Gordon Ramsay has caused a bit of a stir in the restaurant world this week after mercilessly commenting that the Covid-19 pandemic has wiped the slate clean of ‘c*ap’ restaurants.
Acknowledging that the past few years have been ‘devastating’ for the industry, he countered this by arguing that the upside to all the closures means that ‘the c*ap’s gone’ at least.
Throwing shade at some of the big chain restaurants that have dominated UK high streets for years, he said that the pandemic had forced ‘sh*thole ‘restaurants out of ‘prime positions’ and that the past two years had ‘wiped the arrogance out of the industry’.
Asked if trade was now returning, Ramsay said: “The business was on its arse, but it’s getting better … It’s been devastating the last two years. Landlords don’t say, ‘Take a holiday for two years’. But I think what has been evident for all of us is the crap’s gone.”
When pressed to say whether he was referring to any particular chains, the chef replied: “Well, just shitholes in a prime position and taking advantage because they’re in a great location, and they’ve got the footfall. But now we’ve wiped the slate clean, which is good.”
The celebrity chef made the comments during a Radio Times interview with the former shadow chancellor Ed Balls, whilst promoting his upcoming TV show, Gordon Ramsay’s Future Food Stars.
Pointing to the ways that consumers had educated themselves on food during the lockdown, such as learning to make their own sourdough, the TV personality said the restaurant industry had been forced to raise its game.
“Customers have got so much smarter in the last two years,” he told Balls.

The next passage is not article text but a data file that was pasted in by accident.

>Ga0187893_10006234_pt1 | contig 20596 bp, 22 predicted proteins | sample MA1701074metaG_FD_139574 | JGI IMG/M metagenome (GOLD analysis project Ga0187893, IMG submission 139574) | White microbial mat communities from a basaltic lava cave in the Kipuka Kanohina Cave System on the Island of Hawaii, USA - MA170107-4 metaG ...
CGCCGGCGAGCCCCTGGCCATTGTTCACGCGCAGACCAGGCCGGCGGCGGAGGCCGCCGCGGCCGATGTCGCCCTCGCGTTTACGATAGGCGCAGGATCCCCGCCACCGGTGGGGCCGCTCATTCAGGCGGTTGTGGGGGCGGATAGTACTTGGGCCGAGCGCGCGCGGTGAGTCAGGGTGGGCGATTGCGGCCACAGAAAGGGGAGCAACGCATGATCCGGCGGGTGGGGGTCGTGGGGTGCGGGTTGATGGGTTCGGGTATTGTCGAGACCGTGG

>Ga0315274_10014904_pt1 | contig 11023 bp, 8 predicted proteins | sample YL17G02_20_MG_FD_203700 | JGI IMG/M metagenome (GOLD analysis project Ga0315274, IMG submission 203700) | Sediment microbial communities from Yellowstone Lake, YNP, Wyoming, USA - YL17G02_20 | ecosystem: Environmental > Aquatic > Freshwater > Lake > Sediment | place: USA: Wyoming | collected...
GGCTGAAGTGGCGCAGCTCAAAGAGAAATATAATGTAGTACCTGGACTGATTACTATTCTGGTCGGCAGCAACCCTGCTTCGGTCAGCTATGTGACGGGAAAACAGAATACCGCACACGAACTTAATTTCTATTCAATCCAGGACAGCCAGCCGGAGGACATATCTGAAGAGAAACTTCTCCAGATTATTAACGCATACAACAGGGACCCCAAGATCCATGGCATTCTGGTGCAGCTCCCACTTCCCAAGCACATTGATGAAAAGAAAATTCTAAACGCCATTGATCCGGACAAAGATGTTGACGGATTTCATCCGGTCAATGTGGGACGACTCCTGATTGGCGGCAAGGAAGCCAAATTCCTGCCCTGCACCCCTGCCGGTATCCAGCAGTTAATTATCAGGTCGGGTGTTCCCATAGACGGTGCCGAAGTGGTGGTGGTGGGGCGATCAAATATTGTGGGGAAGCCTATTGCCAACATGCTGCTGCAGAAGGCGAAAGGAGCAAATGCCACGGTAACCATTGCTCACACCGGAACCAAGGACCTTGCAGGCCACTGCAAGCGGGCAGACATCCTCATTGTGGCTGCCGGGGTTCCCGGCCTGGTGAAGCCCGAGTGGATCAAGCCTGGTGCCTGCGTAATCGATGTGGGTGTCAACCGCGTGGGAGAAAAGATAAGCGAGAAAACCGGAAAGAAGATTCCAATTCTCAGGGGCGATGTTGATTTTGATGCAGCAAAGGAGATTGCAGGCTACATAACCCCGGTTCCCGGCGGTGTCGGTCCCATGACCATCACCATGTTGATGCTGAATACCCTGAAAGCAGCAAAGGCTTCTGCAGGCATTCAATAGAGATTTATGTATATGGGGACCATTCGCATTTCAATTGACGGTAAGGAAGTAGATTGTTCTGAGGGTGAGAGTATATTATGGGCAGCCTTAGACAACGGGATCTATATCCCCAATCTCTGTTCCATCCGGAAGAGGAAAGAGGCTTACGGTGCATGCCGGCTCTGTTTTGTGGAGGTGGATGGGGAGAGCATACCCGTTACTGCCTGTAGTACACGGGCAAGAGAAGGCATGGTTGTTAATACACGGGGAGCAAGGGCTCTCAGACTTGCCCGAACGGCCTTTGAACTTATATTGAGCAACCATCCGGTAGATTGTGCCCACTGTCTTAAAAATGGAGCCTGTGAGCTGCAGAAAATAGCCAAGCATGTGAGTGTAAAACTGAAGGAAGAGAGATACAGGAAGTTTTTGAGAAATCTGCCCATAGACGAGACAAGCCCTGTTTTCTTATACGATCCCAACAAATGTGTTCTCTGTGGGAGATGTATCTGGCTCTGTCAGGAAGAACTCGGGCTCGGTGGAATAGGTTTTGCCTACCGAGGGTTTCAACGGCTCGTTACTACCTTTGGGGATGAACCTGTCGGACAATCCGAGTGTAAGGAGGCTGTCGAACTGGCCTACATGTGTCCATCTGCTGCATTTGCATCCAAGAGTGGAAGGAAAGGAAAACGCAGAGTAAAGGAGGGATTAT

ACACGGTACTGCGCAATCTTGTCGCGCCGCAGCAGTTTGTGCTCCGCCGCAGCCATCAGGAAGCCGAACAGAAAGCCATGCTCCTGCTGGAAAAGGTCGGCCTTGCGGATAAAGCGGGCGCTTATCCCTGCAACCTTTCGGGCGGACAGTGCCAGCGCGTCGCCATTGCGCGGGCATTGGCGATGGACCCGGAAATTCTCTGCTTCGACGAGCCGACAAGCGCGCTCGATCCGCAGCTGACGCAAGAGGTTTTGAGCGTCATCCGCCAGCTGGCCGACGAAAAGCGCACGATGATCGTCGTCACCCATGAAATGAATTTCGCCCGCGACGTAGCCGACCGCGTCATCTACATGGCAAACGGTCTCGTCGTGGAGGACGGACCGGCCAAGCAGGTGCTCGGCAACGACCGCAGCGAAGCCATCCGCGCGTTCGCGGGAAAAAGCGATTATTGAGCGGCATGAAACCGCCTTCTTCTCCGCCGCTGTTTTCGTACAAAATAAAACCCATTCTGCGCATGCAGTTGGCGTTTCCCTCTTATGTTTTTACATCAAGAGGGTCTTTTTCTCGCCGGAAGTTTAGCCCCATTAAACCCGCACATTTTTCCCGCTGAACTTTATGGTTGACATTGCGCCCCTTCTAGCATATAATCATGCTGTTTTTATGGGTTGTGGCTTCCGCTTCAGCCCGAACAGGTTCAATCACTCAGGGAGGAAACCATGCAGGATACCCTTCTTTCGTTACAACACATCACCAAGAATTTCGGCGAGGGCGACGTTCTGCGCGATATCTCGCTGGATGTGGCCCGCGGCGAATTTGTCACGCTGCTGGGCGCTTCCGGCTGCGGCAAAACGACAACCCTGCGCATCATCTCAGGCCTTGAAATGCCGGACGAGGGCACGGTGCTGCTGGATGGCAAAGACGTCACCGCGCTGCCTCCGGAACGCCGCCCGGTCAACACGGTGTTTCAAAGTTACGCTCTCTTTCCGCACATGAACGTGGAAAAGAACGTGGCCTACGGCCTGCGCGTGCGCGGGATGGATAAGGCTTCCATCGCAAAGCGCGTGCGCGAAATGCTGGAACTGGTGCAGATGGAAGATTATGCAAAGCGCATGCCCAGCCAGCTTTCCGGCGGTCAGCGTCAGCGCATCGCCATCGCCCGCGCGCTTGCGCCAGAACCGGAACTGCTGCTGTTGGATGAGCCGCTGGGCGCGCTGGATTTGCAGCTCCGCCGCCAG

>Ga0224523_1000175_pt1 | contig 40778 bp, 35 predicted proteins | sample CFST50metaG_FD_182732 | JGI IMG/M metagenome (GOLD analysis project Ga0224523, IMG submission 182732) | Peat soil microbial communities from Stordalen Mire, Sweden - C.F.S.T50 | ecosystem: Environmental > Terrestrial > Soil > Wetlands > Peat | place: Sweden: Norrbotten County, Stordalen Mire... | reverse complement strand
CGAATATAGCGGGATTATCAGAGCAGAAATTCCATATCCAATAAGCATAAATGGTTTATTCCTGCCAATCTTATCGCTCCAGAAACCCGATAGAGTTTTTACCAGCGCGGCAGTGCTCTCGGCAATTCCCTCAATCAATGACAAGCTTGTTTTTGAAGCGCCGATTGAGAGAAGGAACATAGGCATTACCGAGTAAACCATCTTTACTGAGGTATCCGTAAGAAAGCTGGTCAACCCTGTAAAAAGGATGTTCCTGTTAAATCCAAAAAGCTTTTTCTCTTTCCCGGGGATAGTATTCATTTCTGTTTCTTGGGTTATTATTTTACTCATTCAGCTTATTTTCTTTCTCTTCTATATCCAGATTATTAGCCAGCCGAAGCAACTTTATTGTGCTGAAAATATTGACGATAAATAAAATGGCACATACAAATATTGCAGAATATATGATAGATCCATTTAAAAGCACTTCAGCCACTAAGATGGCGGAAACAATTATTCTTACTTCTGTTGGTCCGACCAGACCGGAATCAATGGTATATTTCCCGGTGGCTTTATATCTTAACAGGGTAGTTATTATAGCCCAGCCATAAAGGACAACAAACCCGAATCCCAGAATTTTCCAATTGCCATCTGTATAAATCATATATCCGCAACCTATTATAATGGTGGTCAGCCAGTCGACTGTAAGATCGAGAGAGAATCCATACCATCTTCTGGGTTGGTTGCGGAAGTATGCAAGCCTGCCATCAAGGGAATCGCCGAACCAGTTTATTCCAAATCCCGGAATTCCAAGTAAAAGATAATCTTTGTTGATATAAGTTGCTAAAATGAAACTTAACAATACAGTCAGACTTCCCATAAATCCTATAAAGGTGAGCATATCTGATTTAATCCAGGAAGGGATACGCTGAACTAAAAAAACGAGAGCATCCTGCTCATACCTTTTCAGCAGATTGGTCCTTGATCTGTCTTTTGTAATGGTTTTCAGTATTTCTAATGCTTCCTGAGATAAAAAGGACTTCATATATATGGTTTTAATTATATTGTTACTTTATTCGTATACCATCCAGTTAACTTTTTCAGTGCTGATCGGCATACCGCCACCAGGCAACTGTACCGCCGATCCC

“They know a lot more about food than they ever have done and have been making their own sourdough, so it’s taught everyone [in the restaurant industry] to raise their game … It’s wiped the arrogance from the industry.”
When it comes to the number of hospitality closures witnessed in the past few years, the impact has certainly been felt here in Manchester – which has seen a number of high-profile venues permanently shut their doors.
In the past two and a bit years, our city has lost a host of beloved independent businesses such as Spanish restaurant Iberica, Belgian beer cafe Bock Biere, and the subterranean, late-night NQ coffee shop Nexus Art Cafe.
Meanwhile, hundreds of restaurant chains up and down the country have closed branches for good.
These include Wahaca, Carluccio’s, Byron Burger, Ask, Zizzi, Bella Italia, Café Rouge, Frankie & Benny’s, Chiquitos, Gourmet Burger Kitchen and Pizza Express, with a number of closures being felt here in Greater Manchester.
Feature image – Flickr